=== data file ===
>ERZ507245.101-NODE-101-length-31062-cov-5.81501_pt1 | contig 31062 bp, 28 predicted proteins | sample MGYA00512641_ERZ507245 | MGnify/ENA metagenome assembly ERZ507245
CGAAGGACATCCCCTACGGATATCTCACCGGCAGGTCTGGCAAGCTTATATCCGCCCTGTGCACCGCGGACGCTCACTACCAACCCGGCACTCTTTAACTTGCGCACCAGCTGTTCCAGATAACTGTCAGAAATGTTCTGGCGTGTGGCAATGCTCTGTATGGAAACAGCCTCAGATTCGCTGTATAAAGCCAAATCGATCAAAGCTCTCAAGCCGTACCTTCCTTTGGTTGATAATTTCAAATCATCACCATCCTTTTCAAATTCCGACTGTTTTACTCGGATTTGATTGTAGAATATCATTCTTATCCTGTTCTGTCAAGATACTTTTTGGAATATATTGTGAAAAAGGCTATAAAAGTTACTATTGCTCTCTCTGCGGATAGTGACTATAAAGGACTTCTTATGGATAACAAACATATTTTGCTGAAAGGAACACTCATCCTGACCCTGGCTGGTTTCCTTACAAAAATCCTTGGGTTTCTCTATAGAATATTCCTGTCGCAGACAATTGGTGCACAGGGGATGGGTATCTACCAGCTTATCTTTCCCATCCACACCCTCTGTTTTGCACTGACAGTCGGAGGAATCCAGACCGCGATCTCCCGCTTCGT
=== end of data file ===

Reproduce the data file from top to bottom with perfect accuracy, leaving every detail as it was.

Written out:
>ERZ507245.101-NODE-101-length-31062-cov-5.81501_pt1 | contig 31062 bp, 28 predicted proteins | sample MGYA00512641_ERZ507245 | MGnify/ENA metagenome assembly ERZ507245
CGAAGGACATCCCCTACGGATATCTCACCGGCAGGTCTGGCAAGCTTATATCCGCCCTGTGCACCGCGGACGCTCACTACCAACCCGGCACTCTTTAACTTGCGCACCAGCTGTTCCAGATAACTGTCAGAAATGTTCTGGCGTGTGGCAATGCTCTGTATGGAAACAGCCTCAGATTCGCTGTATAAAGCCAAATCGATCAAAGCTCTCAAGCCGTACCTTCCTTTGGTTGATAATTTCAAATCATCACCATCCTTTTCAAATTCCGACTGTTTTACTCGGATTTGATTGTAGAATATCATTCTTATCCTGTTCTGTCAAGATACTTTTTGGAATATATTGTGAAAAAGGCTATAAAAGTTACTATTGCTCTCTCTGCGGATAGTGACTATAAAGGACTTCTTATGGATAACAAACATATTTTGCTGAAAGGAACACTCATCCTGACCCTGGCTGGTTTCCTTACAAAAATCCTTGGGTTTCTCTATAGAATATTCCTGTCGCAGACAATTGGTGCACAGGGGATGGGTATCTACCAGCTTATCTTTCCCATCCACACCCTCTGTTTTGCACTGACAGTCGGAGGAATCCAGACCGCGATCTCCCGCTTCGT